Bean town, U.S.A.

One of my first memories of coffee is from Trieste, my mother’s home town. Yes, as children we used to have our morning bowl of milk flavored with strong coffee, so I did become a devotee/addict early. But the real joy associated with coffee occurred on Sunday mornings, after mass. We’d approach one of the cafes we frequented and the aroma alone of fresh espresso mixed with the sugary scent of palmiers, brioche, and krapfen would make all the boring sermons of the world worthwhile.

Today, whenever I travel to Italy I anxiously wait for that first sniff, that first Proustian jolt, to verify I am on Italian soil, and to whet my appetite for the first Caffe Pasticceria that I can find to commemorate my return.

Of course, Trieste is known to bean buyers worldwide as an epicenter of coffee roasting. The city supplies 40% of Italy’s coffee and a recent mayor was the Illy patriarch, the head of a global coffee empire. Triestines drink more coffee than other Italians.

Trieste’s many coffee houses are celebrated for their history as elegant, 19th century Viennese-style hang outs for all manner of intellectuals. Italo Svevo, Umberto Saba, and James Joyce were habitues (many of the cafes serve aperitivos and wine as well.) The cafes have been well-tended over the years, and are very well preserved, even if the intellectual is not. On a winter night a few years back, my cousin’s husband pulled me out of his palazzo apartment, put me on a tram, and took me to the Caffe San Marco, where Joyce was reputed to imbibe his brew (as well as at the Pironi and Garibaldi, actually) but we couldn’t get any of the owners to even acknowledge who Joyce was. Chi e? Non lo conosco.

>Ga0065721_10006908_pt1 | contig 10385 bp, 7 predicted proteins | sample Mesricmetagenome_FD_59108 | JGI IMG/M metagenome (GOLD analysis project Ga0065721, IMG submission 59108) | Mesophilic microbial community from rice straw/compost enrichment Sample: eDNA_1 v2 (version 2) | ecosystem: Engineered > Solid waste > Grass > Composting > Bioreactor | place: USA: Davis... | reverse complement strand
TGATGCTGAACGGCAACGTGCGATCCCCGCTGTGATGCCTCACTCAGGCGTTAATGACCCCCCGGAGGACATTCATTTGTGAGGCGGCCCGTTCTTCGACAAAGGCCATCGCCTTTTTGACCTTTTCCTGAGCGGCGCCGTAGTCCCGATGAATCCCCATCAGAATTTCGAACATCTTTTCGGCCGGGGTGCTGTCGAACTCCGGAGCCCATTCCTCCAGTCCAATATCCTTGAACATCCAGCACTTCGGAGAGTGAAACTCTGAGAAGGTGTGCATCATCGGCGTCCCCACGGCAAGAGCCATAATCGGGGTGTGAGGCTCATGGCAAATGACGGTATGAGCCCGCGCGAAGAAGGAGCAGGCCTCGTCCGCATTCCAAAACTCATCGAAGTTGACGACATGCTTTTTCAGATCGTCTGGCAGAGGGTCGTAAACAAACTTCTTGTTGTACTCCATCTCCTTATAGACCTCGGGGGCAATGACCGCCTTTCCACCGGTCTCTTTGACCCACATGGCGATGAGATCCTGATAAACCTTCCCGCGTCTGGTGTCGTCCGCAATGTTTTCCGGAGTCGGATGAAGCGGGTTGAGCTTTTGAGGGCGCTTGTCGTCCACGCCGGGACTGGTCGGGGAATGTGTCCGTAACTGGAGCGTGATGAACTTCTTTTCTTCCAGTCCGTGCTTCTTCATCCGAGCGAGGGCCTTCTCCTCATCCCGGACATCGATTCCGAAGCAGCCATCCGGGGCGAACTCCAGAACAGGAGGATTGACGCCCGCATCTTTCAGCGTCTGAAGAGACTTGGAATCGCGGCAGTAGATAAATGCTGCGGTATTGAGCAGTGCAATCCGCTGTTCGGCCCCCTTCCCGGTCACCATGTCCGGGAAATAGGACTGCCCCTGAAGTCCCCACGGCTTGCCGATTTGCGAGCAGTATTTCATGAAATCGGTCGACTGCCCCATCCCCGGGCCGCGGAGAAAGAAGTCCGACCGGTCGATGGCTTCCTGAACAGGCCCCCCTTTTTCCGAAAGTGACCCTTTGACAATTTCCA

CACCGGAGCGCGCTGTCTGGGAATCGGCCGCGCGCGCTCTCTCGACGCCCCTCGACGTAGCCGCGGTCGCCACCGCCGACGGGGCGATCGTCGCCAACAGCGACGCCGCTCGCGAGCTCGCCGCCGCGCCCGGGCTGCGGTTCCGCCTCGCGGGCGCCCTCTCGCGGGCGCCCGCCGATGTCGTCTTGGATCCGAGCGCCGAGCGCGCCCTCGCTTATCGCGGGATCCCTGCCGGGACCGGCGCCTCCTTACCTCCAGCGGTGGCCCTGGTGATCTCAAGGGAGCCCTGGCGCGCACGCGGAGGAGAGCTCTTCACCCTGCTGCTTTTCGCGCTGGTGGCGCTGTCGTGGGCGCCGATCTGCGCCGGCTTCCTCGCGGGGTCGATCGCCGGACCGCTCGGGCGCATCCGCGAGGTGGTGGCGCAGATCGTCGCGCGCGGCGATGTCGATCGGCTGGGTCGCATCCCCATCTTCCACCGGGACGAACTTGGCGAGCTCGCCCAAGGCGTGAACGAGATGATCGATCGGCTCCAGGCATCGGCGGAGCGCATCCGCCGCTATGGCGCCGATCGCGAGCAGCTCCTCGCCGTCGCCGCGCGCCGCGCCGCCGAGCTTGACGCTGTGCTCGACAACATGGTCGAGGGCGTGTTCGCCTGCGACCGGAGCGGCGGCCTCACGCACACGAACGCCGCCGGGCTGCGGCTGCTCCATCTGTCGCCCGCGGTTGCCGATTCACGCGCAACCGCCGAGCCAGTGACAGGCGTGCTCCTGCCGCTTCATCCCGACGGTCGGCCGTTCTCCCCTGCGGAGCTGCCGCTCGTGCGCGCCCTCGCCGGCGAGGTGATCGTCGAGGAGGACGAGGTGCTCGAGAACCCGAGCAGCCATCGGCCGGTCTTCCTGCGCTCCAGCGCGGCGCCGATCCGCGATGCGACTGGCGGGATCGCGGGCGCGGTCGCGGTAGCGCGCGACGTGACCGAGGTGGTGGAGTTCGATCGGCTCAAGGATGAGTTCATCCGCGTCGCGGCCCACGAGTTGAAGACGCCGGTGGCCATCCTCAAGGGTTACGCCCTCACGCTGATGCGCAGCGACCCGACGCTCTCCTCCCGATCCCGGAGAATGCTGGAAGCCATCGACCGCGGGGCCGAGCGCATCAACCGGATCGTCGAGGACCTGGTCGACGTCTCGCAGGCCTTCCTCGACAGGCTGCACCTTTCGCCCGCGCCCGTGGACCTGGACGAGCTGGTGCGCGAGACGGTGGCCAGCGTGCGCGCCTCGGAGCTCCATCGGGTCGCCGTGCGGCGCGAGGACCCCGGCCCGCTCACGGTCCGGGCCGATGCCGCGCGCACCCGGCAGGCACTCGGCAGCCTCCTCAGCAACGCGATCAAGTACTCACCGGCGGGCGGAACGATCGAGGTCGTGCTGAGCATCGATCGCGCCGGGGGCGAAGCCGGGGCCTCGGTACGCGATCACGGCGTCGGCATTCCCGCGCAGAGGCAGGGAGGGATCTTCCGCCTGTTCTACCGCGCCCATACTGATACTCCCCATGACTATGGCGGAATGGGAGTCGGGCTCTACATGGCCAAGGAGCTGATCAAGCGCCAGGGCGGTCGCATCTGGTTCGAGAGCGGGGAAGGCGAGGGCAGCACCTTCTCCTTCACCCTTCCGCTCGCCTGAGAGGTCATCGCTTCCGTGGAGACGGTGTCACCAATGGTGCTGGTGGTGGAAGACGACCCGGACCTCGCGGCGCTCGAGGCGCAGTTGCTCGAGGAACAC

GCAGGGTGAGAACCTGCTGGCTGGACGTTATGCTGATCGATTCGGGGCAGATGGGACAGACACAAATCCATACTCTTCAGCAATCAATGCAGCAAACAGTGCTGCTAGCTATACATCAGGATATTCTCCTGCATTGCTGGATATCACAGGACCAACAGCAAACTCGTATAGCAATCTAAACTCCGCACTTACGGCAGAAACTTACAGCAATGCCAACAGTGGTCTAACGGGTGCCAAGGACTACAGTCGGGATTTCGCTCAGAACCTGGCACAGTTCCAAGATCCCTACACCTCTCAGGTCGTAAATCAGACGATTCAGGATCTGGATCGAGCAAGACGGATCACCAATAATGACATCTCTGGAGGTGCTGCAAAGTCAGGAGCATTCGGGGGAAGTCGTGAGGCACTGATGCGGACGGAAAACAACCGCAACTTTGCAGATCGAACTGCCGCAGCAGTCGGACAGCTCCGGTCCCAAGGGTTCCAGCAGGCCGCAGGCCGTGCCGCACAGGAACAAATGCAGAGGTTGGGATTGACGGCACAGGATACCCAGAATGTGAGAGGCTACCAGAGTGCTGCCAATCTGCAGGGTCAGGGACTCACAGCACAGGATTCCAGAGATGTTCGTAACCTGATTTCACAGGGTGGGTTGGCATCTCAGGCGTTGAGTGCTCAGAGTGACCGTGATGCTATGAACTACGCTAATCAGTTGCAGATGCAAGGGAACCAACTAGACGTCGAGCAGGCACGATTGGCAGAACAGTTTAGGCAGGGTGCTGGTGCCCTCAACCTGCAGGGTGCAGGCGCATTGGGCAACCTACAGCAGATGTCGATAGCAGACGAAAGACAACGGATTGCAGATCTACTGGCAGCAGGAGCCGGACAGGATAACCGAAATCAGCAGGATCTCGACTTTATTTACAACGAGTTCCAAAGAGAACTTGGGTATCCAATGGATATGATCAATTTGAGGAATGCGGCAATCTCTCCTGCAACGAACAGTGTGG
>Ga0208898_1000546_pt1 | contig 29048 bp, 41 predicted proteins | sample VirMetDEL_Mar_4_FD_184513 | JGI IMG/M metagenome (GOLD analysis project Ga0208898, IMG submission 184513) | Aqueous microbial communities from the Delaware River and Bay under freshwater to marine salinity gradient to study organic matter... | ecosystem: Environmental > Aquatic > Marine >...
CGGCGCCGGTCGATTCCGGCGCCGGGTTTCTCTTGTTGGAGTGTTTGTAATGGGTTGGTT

So I was delighed to learn this week that Portland is, in addition to a culinary haven, a coffee connoisseur’s paradise.

Between this and this we have Starbucks gasping for air. Not that we shouldn’t give Starbucks their due; before they came along, you could not find a decent cup of coffee anywhere outside of Seattle and San Francisco. Business travel outside these areas was hard to endure back in those days! But if you ask me, Starbucks doesn’t handle roasting very well. Perhaps it is hard to do unless you treat the process as a craft, as these Portland roasters do.

It still amazes me that good coffee is not a given in a town like New York City. Sure, you can get an espresso or latte, but in many of the eateries coffee is still of the Chock Full O’ Nuts variety. You can see right through the glass pot in which it is served.

Crema Bakery & Cafe, my current go to place for Northwest coffee ambiance, which even hosts international baristas of reknown.

Alas, my coffee days are probably over. I overindulged over the years, and have turned to my second favorite beverage, tea, which is easier on my nerves. I look for it in coffee houses, blending the familiar and soothing ambiance with my new comfort drink.

As a tea maven, I am now waiting for Portland to be known as the place for the best pot of tea as well. Tazo Tea was born here, but my local fave is still The Tao of Tea. It is not just that they have more than one hundred loose leaf teas on the menu, it is that they know their tea and how to brew it. Plus the Indian, Chinese and Japanese sweet or savory snacks on the menu are perfect accompaniments. And it has its own quiet and cozy ambiance as well.

About kmazz

I spend as much time as possible pursuing my interests in global culture, photography, arts and politics.
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2 Responses to Bean town, U.S.A.

  1. PDXFoodDude says:

    Starbucks is “gasping for air”? ;>) I’m not sure about that, but I like the sentiment. A year ago I particpated in a national contest to see who had the most starbucks within one square mile. Portland placed second. On the other hand, starbucks gets lots of folks their start, sending them on the road looking for something better.

  2. KM says:

    I do get a little aspirational when talking about Portland’s best! Starbucks will continue to thrive, I am sure.
    But they do get concerned when they notice competition from the smaller, local houses, and buy them out, as per Coffee People. Irritating. I hope Albina and Stumptown stay true forever.

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